- Detoxification: I often have patients take a proprietary herbal blend that aids in detoxification of the lungs, skin, kidneys, liver, and digestion. Ingredients include: Scrophularia nodosa, Arctium lappa (root), Galium aparine (aerial parts), Smilax officinalis (root), Taraxacum officinale (root), Rumex crispus (root), Trifolium pratense (flower), Urtica dioica (leaf), and Ziziphus jujuba (fruit). I have the patient take this tincture for 2 weeks, 2 droppersful 4 times per day. Once they finish this 2-week detox, I have them proceed with another proprietary herbal blend for 4 weeks to tonify the liver (using the same dosing as the other tincture). Ingredients in this formula include: Silybum marianum (seed), Arctium lappa (root), Taraxacum officinale (root), Bupleurum falcatum (root), Chelidonium majus (whole plant), Chionanthus virginica (bark of root), Glycyrrhiza glabra (root), Mahonia aquifolium (root), Rumex crispus (root), and Schisandra chinensis (fruit). I have both male and female patients take these products if they are trying to conceive.
- Quality sleep and consistent sleep patterns: Eight hours of sleep per night is preferred. Many pregnant women complain about being tired and wanting to sleep. This is something I often have to educate women about: It is okay to sleep! Pregnancy is a time to slow down because the body is building a human, and that requires a lot of energy. They will need to sleep during pregnancy, as well as post-partum. Good luck trying to catch up on sleep when you have a baby! Women need to sleep more. This is the perfect time to educate the patient on the importance on sleep and establishing additional healthy habits. Much healing and regeneration happens during sleep, so getting that deep and restful sleep is key. We discuss sleep hygiene for the bedroom; if quality of sleep is also an issue, we might also address targeted supplementation.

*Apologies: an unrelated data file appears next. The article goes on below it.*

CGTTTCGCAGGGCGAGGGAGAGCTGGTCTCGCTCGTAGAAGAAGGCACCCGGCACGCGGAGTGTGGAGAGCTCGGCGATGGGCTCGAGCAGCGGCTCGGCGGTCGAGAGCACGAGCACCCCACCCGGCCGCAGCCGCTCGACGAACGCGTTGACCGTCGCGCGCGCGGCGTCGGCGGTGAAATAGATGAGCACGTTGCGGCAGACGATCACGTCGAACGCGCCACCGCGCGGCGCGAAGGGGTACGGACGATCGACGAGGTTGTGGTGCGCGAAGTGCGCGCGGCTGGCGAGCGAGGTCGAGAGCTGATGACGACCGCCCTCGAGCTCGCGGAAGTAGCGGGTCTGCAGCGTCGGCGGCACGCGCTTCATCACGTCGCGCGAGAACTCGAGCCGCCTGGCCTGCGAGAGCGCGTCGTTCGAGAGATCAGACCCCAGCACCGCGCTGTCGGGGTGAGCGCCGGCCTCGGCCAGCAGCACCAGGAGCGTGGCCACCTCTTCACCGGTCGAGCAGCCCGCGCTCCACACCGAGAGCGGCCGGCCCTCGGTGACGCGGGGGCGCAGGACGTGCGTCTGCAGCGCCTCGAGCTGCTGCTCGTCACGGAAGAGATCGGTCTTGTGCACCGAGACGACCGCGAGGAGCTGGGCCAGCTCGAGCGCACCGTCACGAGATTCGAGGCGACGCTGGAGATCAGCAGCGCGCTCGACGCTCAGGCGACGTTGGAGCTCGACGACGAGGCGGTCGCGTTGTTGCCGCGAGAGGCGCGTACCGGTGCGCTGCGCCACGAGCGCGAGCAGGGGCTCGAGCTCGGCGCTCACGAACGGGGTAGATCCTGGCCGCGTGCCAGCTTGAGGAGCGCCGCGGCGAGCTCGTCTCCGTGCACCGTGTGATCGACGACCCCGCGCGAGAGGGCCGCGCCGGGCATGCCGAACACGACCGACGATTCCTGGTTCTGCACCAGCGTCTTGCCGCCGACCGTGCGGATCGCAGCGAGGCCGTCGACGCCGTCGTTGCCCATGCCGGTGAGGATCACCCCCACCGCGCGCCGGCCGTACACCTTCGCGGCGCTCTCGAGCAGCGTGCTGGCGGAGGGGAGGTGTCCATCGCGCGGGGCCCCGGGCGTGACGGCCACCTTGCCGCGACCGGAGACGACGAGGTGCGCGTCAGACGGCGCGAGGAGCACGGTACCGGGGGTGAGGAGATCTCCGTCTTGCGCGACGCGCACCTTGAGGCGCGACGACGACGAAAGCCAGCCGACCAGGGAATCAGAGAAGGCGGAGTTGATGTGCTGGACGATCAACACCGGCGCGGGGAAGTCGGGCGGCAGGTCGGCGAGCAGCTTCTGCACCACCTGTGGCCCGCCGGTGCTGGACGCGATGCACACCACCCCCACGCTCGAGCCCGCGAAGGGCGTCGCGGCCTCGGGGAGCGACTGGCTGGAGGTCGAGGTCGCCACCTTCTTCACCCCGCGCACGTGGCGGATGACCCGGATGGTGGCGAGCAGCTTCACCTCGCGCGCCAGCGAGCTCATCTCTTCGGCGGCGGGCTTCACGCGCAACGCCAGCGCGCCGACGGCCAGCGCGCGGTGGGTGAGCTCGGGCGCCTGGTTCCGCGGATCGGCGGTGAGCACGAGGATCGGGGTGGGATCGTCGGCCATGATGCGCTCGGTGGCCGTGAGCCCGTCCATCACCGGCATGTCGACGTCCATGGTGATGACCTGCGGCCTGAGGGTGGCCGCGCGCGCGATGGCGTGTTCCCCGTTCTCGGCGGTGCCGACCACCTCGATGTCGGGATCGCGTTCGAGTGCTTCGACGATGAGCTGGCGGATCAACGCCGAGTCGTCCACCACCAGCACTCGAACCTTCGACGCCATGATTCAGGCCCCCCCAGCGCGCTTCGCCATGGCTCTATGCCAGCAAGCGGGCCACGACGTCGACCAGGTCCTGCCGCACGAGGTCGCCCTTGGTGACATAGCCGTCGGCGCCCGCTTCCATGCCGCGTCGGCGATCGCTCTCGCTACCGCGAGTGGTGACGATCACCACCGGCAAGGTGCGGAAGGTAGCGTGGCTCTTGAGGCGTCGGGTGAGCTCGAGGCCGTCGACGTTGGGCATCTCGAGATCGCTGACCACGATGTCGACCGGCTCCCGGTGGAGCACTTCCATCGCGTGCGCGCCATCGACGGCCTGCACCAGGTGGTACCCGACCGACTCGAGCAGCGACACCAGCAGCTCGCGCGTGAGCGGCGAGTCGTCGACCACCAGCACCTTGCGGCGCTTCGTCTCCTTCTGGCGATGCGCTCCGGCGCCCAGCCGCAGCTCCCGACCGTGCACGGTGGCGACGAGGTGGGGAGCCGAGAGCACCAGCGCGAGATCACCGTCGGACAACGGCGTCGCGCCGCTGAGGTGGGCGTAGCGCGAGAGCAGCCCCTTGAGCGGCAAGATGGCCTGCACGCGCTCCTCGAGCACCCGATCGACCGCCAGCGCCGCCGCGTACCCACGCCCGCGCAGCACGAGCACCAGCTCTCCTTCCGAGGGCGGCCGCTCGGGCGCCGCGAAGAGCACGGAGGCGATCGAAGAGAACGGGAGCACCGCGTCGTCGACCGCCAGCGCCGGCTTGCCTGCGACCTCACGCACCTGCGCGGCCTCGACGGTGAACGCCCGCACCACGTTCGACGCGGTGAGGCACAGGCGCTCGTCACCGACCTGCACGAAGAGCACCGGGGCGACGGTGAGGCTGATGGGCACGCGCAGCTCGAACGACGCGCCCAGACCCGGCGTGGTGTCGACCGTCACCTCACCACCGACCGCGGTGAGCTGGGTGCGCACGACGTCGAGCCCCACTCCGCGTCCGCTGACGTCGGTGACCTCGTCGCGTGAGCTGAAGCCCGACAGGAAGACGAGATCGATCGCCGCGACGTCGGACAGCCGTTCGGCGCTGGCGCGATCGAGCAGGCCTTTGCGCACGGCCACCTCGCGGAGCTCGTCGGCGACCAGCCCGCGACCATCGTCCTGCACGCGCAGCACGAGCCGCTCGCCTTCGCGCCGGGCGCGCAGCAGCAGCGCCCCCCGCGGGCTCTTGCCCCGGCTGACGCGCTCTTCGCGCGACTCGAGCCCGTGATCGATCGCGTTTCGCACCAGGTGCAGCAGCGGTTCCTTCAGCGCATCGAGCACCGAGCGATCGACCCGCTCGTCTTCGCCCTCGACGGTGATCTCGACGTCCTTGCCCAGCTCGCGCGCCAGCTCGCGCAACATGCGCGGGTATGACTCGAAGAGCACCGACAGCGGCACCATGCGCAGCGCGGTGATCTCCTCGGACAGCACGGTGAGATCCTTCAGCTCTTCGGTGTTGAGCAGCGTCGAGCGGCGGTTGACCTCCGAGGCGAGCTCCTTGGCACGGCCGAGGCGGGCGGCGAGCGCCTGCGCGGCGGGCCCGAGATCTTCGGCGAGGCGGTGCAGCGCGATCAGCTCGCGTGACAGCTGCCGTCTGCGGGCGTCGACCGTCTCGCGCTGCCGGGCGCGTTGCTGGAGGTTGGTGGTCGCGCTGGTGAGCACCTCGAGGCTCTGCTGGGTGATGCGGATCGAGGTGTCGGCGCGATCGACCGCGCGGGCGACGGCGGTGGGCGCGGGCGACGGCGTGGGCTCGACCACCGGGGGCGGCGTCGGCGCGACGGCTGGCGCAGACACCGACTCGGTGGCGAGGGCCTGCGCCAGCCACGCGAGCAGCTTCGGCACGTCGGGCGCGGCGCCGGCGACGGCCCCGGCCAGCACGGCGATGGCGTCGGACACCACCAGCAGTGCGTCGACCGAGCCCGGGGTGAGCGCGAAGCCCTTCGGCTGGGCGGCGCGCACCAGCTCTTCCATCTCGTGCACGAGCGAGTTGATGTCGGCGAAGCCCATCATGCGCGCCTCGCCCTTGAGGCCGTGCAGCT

- Physical movement: Getting physical activity that involves the pelvic region, legs, glutes, and core muscles is very important. This will encourage blood and lymphatic flow to the pelvic region. Doing squats, lunges, pelvic tilts, and working the inner and outer thighs are all helpful in this regard. Don’t be surprised if the patient’s libido increases. Energetically, it’s where the root chakra and sacral chakras are located, and it’s the source of our vital energy. This energy plays a huge role in fertility. Get those hips and legs working!